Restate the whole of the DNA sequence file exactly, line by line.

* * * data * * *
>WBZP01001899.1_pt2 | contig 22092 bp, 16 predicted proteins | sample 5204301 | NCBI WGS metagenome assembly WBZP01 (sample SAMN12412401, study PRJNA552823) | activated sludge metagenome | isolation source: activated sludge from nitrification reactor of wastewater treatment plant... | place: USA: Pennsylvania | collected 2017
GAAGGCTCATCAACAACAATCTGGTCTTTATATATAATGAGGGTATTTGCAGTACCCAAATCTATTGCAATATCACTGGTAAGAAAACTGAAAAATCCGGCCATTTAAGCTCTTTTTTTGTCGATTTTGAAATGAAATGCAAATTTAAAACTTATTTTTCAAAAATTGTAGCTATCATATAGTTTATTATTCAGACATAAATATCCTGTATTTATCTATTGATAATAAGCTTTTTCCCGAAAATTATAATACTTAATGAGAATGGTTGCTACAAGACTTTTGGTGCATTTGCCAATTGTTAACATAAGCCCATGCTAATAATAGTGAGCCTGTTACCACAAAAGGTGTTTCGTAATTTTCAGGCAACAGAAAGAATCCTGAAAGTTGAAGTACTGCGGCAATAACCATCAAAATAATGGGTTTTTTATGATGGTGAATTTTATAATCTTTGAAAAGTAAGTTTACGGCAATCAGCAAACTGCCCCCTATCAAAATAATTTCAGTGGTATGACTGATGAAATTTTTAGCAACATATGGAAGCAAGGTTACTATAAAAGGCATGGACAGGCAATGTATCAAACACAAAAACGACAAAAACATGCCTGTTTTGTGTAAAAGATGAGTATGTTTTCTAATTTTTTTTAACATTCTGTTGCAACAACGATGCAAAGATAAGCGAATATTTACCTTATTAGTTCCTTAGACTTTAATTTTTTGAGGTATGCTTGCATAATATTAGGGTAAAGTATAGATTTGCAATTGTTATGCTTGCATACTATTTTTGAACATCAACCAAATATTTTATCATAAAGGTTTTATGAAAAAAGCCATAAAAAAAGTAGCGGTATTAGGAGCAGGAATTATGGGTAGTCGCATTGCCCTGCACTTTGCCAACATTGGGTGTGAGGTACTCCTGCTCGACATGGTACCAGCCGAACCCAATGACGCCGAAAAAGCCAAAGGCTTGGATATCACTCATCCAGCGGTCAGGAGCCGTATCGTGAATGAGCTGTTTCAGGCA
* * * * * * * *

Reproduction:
>WBZP01001899.1_pt2 | contig 22092 bp, 16 predicted proteins | sample 5204301 | NCBI WGS metagenome assembly WBZP01 (sample SAMN12412401, study PRJNA552823) | activated sludge metagenome | isolation source: activated sludge from nitrification reactor of wastewater treatment plant... | place: USA: Pennsylvania | collected 2017
GAAGGCTCATCAACAACAATCTGGTCTTTATATATAATGAGGGTATTTGCAGTACCCAAATCTATTGCAATATCACTGGTAAGAAAACTGAAAAATCCGGCCATTTAAGCTCTTTTTTTGTCGATTTTGAAATGAAATGCAAATTTAAAACTTATTTTTCAAAAATTGTAGCTATCATATAGTTTATTATTCAGACATAAATATCCTGTATTTATCTATTGATAATAAGCTTTTTCCCGAAAATTATAATACTTAATGAGAATGGTTGCTACAAGACTTTTGGTGCATTTGCCAATTGTTAACATAAGCCCATGCTAATAATAGTGAGCCTGTTACCACAAAAGGTGTTTCGTAATTTTCAGGCAACAGAAAGAATCCTGAAAGTTGAAGTACTGCGGCAATAACCATCAAAATAATGGGTTTTTTATGATGGTGAATTTTATAATCTTTGAAAAGTAAGTTTACGGCAATCAGCAAACTGCCCCCTATCAAAATAATTTCAGTGGTATGACTGATGAAATTTTTAGCAACATATGGAAGCAAGGTTACTATAAAAGGCATGGACAGGCAATGTATCAAACACAAAAACGACAAAAACATGCCTGTTTTGTGTAAAAGATGAGTATGTTTTCTAATTTTTTTTAACATTCTGTTGCAACAACGATGCAAAGATAAGCGAATATTTACCTTATTAGTTCCTTAGACTTTAATTTTTTGAGGTATGCTTGCATAATATTAGGGTAAAGTATAGATTTGCAATTGTTATGCTTGCATACTATTTTTGAACATCAACCAAATATTTTATCATAAAGGTTTTATGAAAAAAGCCATAAAAAAAGTAGCGGTATTAGGAGCAGGAATTATGGGTAGTCGCATTGCCCTGCACTTTGCCAACATTGGGTGTGAGGTACTCCTGCTCGACATGGTACCAGCCGAACCCAATGACGCCGAAAAAGCCAAAGGCTTGGATATCACTCATCCAGCGGTCAGGAGCCGTATCGTGAATGAGCTGTTTCAGGCA